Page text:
Several thousand homes are under mandatory evacuation in the cities of Ventura and Santa Paula, some 70 miles (115 km) north of Los Angeles.
Firefighters warned the fire was moving so fast they were unable to contain it.
Fanned by high winds, the fire swept through tens of thousands of acres in a matter of hours.
California Governor Jerry Brown has declared a state of emergency in Ventura County, promising to attack the fire "with all we've got".
It was earlier reported that one person died in a traffic accident while trying to flee the blaze, but Ventura County Fire Capt Steve Kaufmann has since told the Associated Press that no body was found in an overturned car.
Officials said one firefighter was injured. They also said 150 structures had been destroyed, and more than 260,000 people were without power.
Strong winds for days
Hundreds of firefighters worked through the night to tackle the blaze, named the Thomas Fire, but fire chiefs admitted they were fighting a losing battle.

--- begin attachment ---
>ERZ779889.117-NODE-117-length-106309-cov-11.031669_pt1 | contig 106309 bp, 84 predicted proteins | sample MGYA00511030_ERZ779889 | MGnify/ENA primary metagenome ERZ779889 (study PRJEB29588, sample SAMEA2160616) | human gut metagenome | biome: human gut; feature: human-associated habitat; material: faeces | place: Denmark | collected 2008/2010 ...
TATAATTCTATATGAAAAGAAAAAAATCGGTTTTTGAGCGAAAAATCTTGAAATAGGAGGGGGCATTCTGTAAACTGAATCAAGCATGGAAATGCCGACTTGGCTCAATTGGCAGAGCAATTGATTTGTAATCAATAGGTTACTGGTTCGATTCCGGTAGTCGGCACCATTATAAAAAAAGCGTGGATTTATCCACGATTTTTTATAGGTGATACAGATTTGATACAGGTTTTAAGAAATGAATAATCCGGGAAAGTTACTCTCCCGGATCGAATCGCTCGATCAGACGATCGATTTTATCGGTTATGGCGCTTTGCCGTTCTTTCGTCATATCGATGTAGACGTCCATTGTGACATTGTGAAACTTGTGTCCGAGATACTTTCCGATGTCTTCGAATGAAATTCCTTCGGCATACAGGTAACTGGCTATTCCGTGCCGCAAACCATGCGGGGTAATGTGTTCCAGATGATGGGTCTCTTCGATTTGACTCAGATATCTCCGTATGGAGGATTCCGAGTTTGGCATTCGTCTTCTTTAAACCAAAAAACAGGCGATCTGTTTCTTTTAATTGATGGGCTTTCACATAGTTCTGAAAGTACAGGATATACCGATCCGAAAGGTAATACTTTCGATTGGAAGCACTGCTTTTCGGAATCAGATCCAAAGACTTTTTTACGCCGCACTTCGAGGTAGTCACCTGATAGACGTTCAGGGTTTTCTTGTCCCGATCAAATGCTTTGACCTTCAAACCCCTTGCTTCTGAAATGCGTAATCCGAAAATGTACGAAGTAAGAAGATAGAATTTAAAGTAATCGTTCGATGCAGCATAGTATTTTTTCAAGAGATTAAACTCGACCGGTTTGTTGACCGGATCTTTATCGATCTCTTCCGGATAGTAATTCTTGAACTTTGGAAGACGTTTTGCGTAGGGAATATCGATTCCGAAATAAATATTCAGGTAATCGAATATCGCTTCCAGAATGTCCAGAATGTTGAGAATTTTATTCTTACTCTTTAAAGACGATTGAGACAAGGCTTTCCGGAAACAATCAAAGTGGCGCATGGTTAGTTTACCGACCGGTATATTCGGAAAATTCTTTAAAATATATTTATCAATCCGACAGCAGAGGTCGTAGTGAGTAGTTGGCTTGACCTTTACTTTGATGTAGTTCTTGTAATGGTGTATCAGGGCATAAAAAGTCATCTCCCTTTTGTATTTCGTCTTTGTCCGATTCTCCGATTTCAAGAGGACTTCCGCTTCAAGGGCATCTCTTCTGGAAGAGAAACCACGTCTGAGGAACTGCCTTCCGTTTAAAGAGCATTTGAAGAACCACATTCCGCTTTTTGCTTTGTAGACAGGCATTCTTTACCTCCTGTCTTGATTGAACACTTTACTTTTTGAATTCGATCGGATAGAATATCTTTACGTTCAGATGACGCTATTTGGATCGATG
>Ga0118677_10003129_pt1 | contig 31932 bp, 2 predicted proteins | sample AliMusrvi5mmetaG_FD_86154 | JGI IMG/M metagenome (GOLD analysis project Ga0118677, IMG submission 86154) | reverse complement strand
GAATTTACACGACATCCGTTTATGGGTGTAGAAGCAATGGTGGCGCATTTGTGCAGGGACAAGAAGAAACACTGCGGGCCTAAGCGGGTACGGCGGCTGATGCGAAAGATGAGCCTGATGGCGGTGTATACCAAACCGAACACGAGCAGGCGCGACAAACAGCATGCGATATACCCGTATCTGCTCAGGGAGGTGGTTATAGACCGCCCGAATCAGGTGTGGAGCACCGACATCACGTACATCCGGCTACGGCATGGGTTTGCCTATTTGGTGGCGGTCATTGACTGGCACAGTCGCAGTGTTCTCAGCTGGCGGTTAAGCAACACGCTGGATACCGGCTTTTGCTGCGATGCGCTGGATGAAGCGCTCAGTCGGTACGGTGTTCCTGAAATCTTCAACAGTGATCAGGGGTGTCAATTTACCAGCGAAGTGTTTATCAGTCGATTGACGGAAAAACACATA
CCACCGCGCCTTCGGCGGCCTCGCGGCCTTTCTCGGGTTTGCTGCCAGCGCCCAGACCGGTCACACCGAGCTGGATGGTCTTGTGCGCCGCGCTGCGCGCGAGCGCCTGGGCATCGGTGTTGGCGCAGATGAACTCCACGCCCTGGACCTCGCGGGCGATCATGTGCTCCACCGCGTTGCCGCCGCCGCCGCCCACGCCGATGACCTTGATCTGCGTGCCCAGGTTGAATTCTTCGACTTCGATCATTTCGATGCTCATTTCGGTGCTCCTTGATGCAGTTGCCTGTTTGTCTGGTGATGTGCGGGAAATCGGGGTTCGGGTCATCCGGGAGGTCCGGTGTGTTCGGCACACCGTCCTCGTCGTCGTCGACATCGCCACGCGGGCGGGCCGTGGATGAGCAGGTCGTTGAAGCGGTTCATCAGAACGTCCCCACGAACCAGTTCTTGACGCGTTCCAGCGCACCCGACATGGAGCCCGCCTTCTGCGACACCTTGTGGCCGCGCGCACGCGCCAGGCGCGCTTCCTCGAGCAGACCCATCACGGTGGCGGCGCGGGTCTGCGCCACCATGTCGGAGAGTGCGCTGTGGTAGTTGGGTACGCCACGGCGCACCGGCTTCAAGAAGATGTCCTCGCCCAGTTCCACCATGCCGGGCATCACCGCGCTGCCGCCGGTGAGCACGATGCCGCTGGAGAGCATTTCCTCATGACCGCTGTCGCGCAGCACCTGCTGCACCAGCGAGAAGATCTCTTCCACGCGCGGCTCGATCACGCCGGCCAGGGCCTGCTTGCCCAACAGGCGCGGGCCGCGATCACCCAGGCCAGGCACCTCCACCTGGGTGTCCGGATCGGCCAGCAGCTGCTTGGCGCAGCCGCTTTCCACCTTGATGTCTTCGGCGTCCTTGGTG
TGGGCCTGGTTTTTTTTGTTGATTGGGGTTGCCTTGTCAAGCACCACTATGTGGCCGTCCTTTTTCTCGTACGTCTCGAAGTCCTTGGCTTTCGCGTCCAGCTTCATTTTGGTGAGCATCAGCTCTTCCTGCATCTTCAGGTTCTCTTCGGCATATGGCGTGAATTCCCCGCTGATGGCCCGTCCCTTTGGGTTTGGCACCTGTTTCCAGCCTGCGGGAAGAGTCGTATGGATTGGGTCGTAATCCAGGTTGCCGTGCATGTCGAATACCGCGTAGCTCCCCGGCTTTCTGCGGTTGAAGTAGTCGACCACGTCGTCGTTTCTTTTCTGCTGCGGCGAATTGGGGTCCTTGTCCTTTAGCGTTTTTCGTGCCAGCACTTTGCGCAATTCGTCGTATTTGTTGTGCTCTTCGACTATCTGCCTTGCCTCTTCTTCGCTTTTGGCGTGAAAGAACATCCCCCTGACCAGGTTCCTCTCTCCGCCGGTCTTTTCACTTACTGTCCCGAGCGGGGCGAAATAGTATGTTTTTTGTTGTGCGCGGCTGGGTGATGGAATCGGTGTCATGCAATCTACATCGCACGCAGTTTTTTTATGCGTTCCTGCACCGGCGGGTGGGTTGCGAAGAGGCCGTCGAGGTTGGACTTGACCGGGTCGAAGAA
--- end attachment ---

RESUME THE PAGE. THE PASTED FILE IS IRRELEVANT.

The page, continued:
"The prospects for containment are not good. Really, Mother Nature is going to decide," Ventura County Fire Chief Mark Lorenzen earlier told reporters.
Residents of Santa Paula and Ventura received mandatory evacuation notices via their phones and from emergency workers going house to house.
"My son is a firefighter and I'm not going to wait around for someone to rescue me," June Byrum told CBS, saying her 91-year-old father, husband and dog had already left for a safe place.
Santa Paula has 30,000 residents, while Ventura's population is about 110,000. Both are in Ventura County.
Another fire broke out early on Tuesday local time closer to Los Angeles, in Sylmar. Homes have been damaged and more than 400 firefighters have been deployed there.
The Ventura County fire is believed to have broken out close to Thomas Aquinas College in Santa Paula at some time after 18:00 local time on Monday (02:00 GMT).
It was quickly fanned by gusts of up to 70mph (115 kph) that burned through dry brush.
California has been hit hard by wildfires in recent months. At least 40 people were killed when fires ripped through parts of northern California's wine region in October. Some 10,000 structures were destroyed.